Monday, December 24, 2018

Camera traps? Interesting but what about the future?

Using pheromone 'wing' traps to monitor and set the first sustained trap catch (aka biofix) is a first-line IPM strategy to manage lepidoptera pests such as Oriental fruit moth, codling moth, and obliquebanded leafroller in apple orchards. For example, see MODEL BUILDING: the obliquebanded leafroller biofix/degree-day model for controlling first-generation larvae.

For several years now, I have been experimenting (trialing?) automated pheromone traps originally made by Spensa Technologies. At first, their 'Z-traps' literally did 'Zap' and kill (render flightless, at least temporarily) flying male moths entering the trap (attracted by appropriate pheromone), and the on-board electronics would count these moths. That information would then be sent to their cloud-based 'MyTraps' platform where the user could access and visualize the trap data on a 'dashboard' after logging in to their account on the web. (Note that their overall Spensa Agronomic Platform, in addition to MyTraps, also has many other features, particularly a pest scouting and recordkeeping interface available on a mobile device.) In 2018 Spensa was aquired by DTN.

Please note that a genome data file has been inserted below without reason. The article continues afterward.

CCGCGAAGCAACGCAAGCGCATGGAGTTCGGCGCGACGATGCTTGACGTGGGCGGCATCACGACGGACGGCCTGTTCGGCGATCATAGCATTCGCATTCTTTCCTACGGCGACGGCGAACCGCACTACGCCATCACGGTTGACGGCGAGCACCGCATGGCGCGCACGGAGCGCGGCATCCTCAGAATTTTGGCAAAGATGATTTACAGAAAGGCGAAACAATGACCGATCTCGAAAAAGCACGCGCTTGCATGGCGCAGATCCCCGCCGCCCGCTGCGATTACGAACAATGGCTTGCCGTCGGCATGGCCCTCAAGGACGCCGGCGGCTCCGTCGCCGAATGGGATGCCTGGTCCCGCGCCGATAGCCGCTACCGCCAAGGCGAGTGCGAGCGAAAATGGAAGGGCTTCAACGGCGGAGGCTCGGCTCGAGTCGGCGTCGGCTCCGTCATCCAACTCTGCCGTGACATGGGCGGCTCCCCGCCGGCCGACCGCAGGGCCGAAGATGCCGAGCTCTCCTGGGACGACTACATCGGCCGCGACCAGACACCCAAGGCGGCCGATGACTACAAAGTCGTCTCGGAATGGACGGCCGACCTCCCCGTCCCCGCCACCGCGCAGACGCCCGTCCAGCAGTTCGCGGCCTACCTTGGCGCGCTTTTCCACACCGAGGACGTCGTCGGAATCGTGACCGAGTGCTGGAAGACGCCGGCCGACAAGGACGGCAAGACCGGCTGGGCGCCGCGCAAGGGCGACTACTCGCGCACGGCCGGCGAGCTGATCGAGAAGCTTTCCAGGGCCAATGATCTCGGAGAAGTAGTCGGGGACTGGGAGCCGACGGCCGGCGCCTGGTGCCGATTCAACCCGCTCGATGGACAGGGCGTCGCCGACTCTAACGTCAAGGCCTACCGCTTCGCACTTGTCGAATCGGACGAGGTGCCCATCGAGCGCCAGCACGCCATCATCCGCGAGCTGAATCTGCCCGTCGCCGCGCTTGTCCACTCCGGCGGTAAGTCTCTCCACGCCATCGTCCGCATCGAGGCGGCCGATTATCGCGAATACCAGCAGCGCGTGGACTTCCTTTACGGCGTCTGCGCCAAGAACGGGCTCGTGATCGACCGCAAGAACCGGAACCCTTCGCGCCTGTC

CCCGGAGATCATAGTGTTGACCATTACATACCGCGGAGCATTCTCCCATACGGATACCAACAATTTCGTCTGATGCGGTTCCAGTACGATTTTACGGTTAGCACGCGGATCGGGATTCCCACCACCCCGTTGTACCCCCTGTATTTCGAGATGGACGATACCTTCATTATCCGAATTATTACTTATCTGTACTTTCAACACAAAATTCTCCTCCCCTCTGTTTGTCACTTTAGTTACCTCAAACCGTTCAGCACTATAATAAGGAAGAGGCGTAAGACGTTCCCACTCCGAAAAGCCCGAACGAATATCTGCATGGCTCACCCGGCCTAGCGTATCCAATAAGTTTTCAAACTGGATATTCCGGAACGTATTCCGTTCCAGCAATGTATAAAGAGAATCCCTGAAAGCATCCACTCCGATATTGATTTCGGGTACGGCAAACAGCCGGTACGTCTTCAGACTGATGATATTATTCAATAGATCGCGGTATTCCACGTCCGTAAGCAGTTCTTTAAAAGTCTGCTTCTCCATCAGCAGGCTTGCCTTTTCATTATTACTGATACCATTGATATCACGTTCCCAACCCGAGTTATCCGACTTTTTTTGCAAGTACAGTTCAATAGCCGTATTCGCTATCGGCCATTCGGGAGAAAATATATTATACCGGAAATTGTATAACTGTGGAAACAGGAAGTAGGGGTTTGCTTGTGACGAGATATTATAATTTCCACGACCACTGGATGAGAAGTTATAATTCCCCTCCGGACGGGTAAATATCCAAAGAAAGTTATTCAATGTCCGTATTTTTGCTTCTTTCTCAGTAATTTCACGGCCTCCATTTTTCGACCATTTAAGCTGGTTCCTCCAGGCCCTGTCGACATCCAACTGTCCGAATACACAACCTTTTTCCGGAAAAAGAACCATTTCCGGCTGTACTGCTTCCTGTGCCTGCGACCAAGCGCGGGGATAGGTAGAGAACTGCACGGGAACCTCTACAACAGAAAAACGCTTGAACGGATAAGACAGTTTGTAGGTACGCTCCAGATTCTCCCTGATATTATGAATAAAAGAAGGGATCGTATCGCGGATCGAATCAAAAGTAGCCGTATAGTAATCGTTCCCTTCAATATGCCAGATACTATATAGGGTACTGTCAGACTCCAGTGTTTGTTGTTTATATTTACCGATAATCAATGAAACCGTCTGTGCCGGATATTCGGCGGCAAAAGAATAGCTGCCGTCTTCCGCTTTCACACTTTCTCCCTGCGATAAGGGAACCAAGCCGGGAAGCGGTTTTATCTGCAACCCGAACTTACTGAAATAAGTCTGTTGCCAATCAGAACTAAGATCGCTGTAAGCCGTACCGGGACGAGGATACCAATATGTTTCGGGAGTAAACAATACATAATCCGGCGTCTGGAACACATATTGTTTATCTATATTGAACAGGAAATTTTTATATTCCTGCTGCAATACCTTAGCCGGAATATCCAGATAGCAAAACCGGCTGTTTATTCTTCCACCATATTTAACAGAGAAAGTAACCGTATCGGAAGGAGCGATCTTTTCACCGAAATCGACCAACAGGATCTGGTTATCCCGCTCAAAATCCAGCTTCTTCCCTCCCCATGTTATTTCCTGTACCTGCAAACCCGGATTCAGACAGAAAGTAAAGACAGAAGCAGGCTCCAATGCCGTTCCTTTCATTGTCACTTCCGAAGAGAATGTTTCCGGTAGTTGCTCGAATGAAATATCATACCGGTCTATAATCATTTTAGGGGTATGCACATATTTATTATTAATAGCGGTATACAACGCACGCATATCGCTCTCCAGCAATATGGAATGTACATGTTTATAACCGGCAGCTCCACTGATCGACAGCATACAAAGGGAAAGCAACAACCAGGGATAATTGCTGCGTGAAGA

Before 2018 my experience with the Z-Traps was kind of 'meh.' It was primarily a black-box driven set of hardware/software devices, the set-up and transmission of collected data being kind of onerous. Plus, trap distance from the base station, which needed to be hard-wire connected to the internet via router, was limiting. Trapped and killed moths, however, once 'zapped' could be seen and counted after being funneled into a collection device. But I don't want to talk about the old set-up because that has been discontinued.